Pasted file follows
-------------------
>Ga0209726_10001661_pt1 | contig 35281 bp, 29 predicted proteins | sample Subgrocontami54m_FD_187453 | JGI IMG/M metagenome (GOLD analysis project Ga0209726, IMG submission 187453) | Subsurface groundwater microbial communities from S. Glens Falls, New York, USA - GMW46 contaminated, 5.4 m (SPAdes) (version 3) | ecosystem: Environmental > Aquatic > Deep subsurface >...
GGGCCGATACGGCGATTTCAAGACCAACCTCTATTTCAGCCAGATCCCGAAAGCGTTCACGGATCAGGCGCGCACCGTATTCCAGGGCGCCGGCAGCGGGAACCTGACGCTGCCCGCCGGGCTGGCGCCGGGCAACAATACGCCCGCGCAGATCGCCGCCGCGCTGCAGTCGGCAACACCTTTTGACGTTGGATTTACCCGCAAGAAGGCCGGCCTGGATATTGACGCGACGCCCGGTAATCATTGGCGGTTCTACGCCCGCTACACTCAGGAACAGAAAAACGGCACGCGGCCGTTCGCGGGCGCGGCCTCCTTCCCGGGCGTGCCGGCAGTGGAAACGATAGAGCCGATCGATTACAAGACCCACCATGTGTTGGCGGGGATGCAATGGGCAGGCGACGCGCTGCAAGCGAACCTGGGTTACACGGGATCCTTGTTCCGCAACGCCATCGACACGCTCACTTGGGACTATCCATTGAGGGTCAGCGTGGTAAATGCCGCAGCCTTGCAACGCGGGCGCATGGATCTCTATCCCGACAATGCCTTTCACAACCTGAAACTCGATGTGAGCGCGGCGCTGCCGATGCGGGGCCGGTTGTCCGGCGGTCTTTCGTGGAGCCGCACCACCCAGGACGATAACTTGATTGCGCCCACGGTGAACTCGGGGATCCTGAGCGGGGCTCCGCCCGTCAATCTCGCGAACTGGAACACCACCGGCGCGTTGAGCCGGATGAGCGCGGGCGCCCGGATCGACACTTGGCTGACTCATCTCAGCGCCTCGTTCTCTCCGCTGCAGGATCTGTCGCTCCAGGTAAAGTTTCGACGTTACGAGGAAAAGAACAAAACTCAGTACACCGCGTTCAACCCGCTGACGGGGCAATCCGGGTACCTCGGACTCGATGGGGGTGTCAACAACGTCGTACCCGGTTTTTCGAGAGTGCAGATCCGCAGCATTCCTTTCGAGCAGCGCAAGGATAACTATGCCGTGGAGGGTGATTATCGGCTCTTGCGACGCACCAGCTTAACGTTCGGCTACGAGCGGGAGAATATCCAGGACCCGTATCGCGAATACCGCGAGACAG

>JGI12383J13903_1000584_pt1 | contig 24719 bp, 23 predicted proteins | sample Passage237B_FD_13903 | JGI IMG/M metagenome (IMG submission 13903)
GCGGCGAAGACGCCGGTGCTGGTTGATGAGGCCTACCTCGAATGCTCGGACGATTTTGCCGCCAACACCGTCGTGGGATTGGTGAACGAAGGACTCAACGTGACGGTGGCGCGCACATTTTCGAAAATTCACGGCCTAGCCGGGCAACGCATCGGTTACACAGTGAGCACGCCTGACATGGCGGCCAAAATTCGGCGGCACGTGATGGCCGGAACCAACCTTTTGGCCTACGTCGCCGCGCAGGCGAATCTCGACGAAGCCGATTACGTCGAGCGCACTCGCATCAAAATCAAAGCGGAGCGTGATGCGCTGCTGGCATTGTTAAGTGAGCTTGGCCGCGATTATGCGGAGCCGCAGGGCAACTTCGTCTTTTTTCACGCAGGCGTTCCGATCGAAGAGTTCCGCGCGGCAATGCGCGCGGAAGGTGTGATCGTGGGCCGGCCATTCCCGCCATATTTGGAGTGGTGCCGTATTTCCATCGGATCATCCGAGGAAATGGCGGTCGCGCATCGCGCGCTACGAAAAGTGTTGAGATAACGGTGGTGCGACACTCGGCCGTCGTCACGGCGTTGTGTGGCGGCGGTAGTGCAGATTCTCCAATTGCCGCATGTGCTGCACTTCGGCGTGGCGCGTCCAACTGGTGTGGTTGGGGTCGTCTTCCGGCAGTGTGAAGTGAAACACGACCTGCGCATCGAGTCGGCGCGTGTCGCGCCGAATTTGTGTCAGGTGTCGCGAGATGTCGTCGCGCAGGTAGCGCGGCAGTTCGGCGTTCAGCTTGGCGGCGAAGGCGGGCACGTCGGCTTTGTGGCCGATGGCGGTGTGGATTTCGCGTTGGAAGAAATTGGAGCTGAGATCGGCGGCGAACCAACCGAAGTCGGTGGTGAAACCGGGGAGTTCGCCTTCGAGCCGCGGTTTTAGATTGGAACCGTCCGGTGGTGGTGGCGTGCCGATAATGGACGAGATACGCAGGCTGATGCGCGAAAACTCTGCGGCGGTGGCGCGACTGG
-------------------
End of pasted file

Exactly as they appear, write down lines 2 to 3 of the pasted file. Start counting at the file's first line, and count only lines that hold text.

GGGCCGATACGGCGATTTCAAGACCAACCTCTATTTCAGCCAGATCCCGAAAGCGTTCACGGATCAGGCGCGCACCGTATTCCAGGGCGCCGGCAGCGGGAACCTGACGCTGCCCGCCGGGCTGGCGCCGGGCAACAATACGCCCGCGCAGATCGCCGCCGCGCTGCAGTCGGCAACACCTTTTGACGTTGGATTTACCCGCAAGAAGGCCGGCCTGGATATTGACGCGACGCCCGGTAATCATTGGCGGTTCTACGCCCGCTACACTCAGGAACAGAAAAACGGCACGCGGCCGTTCGCGGGCGCGGCCTCCTTCCCGGGCGTGCCGGCAGTGGAAACGATAGAGCCGATCGATTACAAGACCCACCATGTGTTGGCGGGGATGCAATGGGCAGGCGACGCGCTGCAAGCGAACCTGGGTTACACGGGATCCTTGTTCCGCAACGCCATCGACACGCTCACTTGGGACTATCCATTGAGGGTCAGCGTGGTAAATGCCGCAGCCTTGCAACGCGGGCGCATGGATCTCTATCCCGACAATGCCTTTCACAACCTGAAACTCGATGTGAGCGCGGCGCTGCCGATGCGGGGCCGGTTGTCCGGCGGTCTTTCGTGGAGCCGCACCACCCAGGACGATAACTTGATTGCGCCCACGGTGAACTCGGGGATCCTGAGCGGGGCTCCGCCCGTCAATCTCGCGAACTGGAACACCACCGGCGCGTTGAGCCGGATGAGCGCGGGCGCCCGGATCGACACTTGGCTGACTCATCTCAGCGCCTCGTTCTCTCCGCTGCAGGATCTGTCGCTCCAGGTAAAGTTTCGACGTTACGAGGAAAAGAACAAAACTCAGTACACCGCGTTCAACCCGCTGACGGGGCAATCCGGGTACCTCGGACTCGATGGGGGTGTCAACAACGTCGTACCCGGTTTTTCGAGAGTGCAGATCCGCAGCATTCCTTTCGAGCAGCGCAAGGATAACTATGCCGTGGAGGGTGATTATCGGCTCTTGCGACGCACCAGCTTAACGTTCGGCTACGAGCGGGAGAATATCCAGGACCCGTATCGCGAATACCGCGAGACAG

>JGI12383J13903_1000584_pt1 | contig 24719 bp, 23 predicted proteins | sample Passage237B_FD_13903 | JGI IMG/M metagenome (IMG submission 13903)